Mabesseneh Honouring Their Ebola Heroes


June 8, 2016 By Moses A. Kargbo

The second anniversary of the Ebola outbreak in Sierra Leone passed off quietly on May 25th.  Maybe it’s because no one really wants to relive something that led to the deaths of nearly 4,000 people. But St John of God Catholic Hospital (Mabesseneh Hospital) in Lunsar, Port Loko District, has not forgotten its fallen heroes even as it still cares for survivors.

Sierra Leone was declared free of the Ebola virus by the World Health Organization almost three-and-half months ago, but the staff at Mabesseneh Hospital are not taking any chances. “We had problems with hospital supplies; protective gears were in short supply and this exposed some of our medical staff to the Ebola disease,” said Brother Dr. Michael Koroma, Chief Executive Officer at the hospital. “We have learnt some good lessons, so we wouldn’t want a repeat of what caused the spread of Ebola at the hospital. Therefore, we pay strict attention to the adherence of safety procedures both by hospital staff and visitors.”

Aside from enforcing safety measures at the hospital, the management is focused on September 25–a day designated to honour the 11 hospital staff killed by the Ebola virus, including a renowned Spanish surgeon, Rev. Dr. Manuel García Viejo, who was a volunteer since 2002.

“Brother Manuel’s presence was not only key, but a source of hope for both staff and patients,” recounted Dr. Koroma. “He was responding to emergency cases in the whole of Port Loko District and from other regions of the country. With the caliber of medical staff we had, people had confidence in the center. They believed no matter their condition, they’ll get healed of their sickness once they come here.”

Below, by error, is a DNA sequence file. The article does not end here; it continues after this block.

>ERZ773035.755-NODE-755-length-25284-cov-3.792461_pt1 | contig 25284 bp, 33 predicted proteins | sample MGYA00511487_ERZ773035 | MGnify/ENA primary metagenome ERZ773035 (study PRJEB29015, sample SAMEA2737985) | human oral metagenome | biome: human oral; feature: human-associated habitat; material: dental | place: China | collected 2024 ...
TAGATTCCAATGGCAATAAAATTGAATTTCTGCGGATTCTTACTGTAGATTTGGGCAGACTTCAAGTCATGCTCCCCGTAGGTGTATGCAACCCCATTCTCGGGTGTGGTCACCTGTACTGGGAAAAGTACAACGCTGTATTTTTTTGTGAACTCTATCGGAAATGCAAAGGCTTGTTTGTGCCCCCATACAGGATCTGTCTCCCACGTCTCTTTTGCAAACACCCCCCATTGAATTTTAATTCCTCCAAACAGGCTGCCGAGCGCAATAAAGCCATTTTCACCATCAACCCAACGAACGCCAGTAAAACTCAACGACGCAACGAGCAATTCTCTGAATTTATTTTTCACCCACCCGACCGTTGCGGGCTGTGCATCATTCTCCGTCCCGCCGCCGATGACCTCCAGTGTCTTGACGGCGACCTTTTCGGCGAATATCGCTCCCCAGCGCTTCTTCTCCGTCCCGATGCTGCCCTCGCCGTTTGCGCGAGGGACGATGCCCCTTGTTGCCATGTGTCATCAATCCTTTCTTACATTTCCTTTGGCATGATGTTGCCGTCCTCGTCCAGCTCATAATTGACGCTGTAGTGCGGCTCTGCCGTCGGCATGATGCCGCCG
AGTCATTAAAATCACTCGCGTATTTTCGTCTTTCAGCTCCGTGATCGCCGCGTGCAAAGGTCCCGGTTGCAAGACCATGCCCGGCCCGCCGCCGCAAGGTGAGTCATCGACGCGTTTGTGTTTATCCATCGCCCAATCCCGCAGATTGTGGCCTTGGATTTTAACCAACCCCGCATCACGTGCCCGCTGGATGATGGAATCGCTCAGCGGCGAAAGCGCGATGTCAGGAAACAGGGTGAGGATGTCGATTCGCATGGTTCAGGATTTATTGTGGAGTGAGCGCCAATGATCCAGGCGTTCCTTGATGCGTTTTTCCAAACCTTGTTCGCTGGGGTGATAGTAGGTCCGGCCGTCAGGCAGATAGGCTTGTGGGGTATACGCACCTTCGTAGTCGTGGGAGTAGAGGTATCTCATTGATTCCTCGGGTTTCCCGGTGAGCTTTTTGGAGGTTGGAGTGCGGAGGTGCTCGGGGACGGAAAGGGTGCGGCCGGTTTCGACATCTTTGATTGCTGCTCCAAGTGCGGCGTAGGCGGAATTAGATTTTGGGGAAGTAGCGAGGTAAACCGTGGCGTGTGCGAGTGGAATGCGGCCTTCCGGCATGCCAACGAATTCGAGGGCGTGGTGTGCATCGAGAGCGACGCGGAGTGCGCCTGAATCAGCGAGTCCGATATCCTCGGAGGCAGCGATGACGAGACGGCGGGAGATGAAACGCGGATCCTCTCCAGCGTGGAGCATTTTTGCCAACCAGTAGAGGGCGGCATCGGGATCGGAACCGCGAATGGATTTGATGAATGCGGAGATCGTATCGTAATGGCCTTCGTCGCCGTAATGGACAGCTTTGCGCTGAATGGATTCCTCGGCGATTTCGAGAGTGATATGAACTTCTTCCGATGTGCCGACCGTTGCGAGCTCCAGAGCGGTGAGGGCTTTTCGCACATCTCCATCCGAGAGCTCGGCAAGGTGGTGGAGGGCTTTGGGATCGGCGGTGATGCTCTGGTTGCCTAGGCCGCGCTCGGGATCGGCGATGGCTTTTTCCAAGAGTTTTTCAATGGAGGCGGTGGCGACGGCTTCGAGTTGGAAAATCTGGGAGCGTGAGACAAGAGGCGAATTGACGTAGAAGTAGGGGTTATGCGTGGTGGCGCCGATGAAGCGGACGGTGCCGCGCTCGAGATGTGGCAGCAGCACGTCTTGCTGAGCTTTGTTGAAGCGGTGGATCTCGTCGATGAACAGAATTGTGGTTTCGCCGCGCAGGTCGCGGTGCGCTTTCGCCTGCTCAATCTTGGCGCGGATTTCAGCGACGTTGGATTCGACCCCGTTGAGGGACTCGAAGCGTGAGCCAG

Photos of the deceased staff, including sanitary and laundry workers and a student nurse on training, and that of Rev. Dr. Viejo are displayed on a well-crafted stone carving at the main entrance. “We don’t have money to offer their families except their benefits, which we paid to their relatives; and this was one-off payment,” Koroma said. “We believe the only way we could pay them back for their selfless service to mankind is to celebrate their lives and the worthy sacrifices they made to save their compatriots.”

Yeabu, a female survivor residing some 400 metres away from the hospital said the disease completely devastated the Mabesseneh community and that had it not been for the resilience of the hospital management and staff, the disease would have decimated the entire community.

Koroma said they continue to cover a very big community and they need support both from the government and partners so that they could also attract more surgeons and doctors. “We are happy and grateful that a lot of institutions are visiting the hospital but especially pleased for the interest the World Bank has in us. We know the Bank deals with governments and not institutions, and we hope they’ll help,” he said.

On May 26, the Ministry of Social Welfare, Gender and Children’s Affairs signed a Memorandum of Understanding with the Sierra Leone Association of Ebola Survivors reaffirming government’s “continued determination to collaborate and work together [with survivors] to ensure the post-Ebola recovery priorities.”

The MoU determined concrete steps to help the survivors, including creating an Ebola Survivors’ Desk within the ministry. It also provides for intensifying media and community outreach to register all remaining survivors and to fundraise for programs to sustain the socio-economic and psycho-social welfare of survivors.

Al-Hassan Kanu, an Ebola survivor currently resident in the village of Feredugu, said: “We were treated free of charge [at the Mabesseneh Hospital], and they are still supporting some of us that survived the disease. We want government to support the hospital so that it will continue to provide free medical care for us.”

(CREDIT: Inside Africa, a World Bank publication)